On Monday, the Mendocino Complex fire became California’s biggest wildfire in history, breaking a record that was only set eight months ago. Fire officials have now said that it is expected to burn for the rest of the month, fire officials said on Tuesday.
The Mendocino Complex fire has already spread across over 300,000 acres, nearly the size of Los Angeles.
Firefighters are tackling 18 major blazes across the state amid strong winds and low humidity. The fire comprises two blazes in the north of California, called the Ranch and River fires. They are predicted to continue burning until early September.
Evacuation orders and advisories were lifted early in the day along the Highway 20 corridor including Blue Lakes and Bachelor Valley, which had been threatened for more than a week by the Ranch fire, the larger of the two blazes.
Air quality in Lakeport has been so bad that the city has given out 25-hundred masks in the past three days—and that in a city of approximately 5-thousand. Usually, Lakeport ranks in the top-5 for clean air nationally. #abc7now #MendocinoComplexFire pic.twitter.com/Bu6n4xBk0H
— Wayne Freedman (@WayneFreedman) August 8, 2018
On Tuesday, NASA released an image of the clouds of soot rising over the Mendocino Complex Fire near Ukiah, as well as the Carr, Ferguson and Donnell fires. The images unsettlingly resemble the aftermath of an explosion.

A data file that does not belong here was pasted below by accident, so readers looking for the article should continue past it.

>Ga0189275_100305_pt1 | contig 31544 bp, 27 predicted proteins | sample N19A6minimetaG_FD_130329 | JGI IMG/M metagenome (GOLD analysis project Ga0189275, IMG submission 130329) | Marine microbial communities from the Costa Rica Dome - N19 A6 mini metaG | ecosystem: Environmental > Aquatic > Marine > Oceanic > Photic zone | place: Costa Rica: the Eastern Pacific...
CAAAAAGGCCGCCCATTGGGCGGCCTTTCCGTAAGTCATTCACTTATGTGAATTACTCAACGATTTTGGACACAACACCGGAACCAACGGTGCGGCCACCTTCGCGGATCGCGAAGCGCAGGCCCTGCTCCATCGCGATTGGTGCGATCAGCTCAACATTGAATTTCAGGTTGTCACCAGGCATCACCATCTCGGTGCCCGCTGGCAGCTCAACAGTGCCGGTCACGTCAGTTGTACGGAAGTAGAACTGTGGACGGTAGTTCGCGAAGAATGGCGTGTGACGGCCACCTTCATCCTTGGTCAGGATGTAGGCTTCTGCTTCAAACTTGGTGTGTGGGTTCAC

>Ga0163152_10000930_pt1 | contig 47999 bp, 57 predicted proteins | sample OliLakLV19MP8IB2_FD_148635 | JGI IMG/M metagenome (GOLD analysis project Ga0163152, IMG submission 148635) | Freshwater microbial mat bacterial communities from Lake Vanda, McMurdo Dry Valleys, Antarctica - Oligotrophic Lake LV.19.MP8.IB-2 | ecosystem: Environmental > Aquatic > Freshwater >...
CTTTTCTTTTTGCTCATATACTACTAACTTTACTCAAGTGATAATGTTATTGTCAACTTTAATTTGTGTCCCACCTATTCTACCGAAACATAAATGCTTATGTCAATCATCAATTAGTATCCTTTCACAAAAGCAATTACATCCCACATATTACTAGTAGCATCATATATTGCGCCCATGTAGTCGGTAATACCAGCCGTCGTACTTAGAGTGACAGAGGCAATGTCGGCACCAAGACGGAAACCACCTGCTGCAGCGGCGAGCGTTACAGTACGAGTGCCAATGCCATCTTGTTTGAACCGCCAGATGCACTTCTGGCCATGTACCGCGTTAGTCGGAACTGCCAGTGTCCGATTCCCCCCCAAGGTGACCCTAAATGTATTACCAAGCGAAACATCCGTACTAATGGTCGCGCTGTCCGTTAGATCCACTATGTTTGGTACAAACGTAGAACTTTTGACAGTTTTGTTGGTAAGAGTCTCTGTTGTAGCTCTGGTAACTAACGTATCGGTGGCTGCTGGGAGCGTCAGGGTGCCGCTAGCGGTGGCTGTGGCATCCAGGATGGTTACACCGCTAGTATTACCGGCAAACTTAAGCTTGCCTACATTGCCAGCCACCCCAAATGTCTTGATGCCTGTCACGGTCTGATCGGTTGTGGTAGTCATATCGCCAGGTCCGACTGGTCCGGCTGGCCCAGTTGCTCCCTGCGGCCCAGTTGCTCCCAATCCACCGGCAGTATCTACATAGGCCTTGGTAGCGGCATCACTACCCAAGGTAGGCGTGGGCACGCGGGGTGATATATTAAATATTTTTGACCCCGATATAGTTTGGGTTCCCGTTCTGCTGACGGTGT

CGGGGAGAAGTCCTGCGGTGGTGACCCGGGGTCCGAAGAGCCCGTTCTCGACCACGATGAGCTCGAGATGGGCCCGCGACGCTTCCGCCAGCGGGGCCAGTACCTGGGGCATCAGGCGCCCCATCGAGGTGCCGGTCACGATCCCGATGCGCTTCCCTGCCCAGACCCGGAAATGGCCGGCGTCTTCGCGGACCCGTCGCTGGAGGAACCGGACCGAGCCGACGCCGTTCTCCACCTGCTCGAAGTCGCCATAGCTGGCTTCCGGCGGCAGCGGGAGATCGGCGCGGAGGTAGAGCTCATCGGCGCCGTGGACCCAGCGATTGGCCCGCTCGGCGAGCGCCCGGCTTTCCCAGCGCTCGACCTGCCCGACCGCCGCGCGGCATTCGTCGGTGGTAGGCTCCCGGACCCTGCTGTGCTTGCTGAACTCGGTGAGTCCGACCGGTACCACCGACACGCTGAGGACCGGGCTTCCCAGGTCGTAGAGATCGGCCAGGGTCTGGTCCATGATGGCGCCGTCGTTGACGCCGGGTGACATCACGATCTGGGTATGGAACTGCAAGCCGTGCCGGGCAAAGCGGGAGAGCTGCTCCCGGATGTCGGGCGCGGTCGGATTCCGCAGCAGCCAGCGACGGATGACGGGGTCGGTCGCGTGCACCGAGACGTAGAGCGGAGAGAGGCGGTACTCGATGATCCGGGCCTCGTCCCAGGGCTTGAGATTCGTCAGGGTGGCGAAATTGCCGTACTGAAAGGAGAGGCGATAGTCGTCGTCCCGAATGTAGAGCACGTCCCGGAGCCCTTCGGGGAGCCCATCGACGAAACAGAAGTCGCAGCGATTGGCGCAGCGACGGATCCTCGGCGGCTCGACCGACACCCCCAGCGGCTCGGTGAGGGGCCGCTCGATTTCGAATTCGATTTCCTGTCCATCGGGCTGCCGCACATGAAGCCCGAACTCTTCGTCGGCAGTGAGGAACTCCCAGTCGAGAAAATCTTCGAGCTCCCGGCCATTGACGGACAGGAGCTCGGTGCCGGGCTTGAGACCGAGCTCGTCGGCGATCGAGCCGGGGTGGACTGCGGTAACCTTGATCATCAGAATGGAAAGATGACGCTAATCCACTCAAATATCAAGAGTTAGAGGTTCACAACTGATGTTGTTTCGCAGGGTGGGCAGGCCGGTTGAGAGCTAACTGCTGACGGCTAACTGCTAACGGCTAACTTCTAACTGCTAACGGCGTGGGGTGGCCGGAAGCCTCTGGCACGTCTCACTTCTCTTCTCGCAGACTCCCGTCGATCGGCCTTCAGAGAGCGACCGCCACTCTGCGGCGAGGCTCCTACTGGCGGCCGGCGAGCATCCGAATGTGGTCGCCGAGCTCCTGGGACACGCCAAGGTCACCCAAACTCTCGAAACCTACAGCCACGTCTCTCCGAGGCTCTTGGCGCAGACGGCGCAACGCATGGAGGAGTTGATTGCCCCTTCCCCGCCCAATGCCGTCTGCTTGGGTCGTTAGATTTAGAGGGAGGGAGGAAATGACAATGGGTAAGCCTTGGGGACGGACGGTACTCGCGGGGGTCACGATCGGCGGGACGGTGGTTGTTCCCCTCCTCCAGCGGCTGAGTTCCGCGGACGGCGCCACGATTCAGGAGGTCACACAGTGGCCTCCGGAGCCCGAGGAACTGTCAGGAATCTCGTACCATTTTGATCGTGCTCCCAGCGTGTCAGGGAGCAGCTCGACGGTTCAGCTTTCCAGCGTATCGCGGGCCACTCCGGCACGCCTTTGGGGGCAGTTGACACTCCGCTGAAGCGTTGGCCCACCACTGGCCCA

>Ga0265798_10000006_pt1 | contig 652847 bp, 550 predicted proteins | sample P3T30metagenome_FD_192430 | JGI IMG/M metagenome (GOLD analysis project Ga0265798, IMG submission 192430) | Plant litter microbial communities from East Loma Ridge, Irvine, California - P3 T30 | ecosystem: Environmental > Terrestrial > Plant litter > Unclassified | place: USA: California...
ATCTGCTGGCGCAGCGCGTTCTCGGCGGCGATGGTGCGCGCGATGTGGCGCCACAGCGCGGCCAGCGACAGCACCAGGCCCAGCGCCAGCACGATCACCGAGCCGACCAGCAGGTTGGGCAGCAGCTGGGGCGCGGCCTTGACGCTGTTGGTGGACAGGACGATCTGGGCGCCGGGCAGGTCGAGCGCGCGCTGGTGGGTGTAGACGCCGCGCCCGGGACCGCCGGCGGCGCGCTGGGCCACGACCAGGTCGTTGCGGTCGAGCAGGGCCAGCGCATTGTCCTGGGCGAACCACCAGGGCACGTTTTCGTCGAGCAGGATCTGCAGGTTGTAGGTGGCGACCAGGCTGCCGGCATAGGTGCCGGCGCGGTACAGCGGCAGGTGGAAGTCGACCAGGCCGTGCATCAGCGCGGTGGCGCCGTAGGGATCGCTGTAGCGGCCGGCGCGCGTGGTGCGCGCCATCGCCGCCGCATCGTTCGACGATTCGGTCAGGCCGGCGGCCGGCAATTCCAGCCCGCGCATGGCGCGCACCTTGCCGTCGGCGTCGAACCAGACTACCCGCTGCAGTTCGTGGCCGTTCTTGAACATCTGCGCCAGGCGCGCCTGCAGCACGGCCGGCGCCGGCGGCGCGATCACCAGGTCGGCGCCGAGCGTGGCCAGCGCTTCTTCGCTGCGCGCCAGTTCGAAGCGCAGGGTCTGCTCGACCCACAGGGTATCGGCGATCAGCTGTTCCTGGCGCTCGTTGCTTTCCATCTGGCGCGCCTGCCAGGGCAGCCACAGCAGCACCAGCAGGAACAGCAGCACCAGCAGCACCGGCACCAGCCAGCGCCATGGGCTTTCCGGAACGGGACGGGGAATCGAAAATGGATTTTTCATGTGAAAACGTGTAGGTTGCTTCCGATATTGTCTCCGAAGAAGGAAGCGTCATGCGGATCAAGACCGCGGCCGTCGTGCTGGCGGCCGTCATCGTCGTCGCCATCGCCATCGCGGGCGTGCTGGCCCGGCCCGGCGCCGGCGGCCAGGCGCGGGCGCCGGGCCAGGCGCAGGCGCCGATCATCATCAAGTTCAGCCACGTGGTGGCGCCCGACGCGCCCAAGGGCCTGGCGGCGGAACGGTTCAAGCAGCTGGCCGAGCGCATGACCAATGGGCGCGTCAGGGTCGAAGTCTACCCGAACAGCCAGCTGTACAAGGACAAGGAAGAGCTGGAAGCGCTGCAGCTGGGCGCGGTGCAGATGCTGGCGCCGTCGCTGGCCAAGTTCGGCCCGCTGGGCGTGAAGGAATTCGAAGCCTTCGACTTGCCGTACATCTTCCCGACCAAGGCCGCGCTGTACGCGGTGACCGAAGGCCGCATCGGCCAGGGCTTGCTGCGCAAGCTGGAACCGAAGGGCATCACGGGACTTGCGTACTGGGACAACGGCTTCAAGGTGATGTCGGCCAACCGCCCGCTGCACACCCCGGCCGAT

The heat generated by the wildfire has thrown up pyrocumulus and pyrocumulonimbus clouds, which lift smoke above the lowest part of the atmosphere, experts say.
“The hotter a fire burns, the higher up smoke can go, and the farther it can spread,” explained Amber Soja, an atmospheric scientist at NASA’s Langley Research Center, in a statement.
The fire started on July 27 by unknown causes and initially spread quickly because of what officials said was a perfect combination of weather, rugged topography and abundant brush and timber turned to tinder by years of drought.
The fire is now 47 percent contained, and despite officials initially aiming to extinguish the fire by mid-August, they have now said they will need until next month.
“In my opinion, the term ‘fire season’ is becoming antiquated,” California Fire Division Chief Todd Derum said. “We’re having major fires throughout the year.”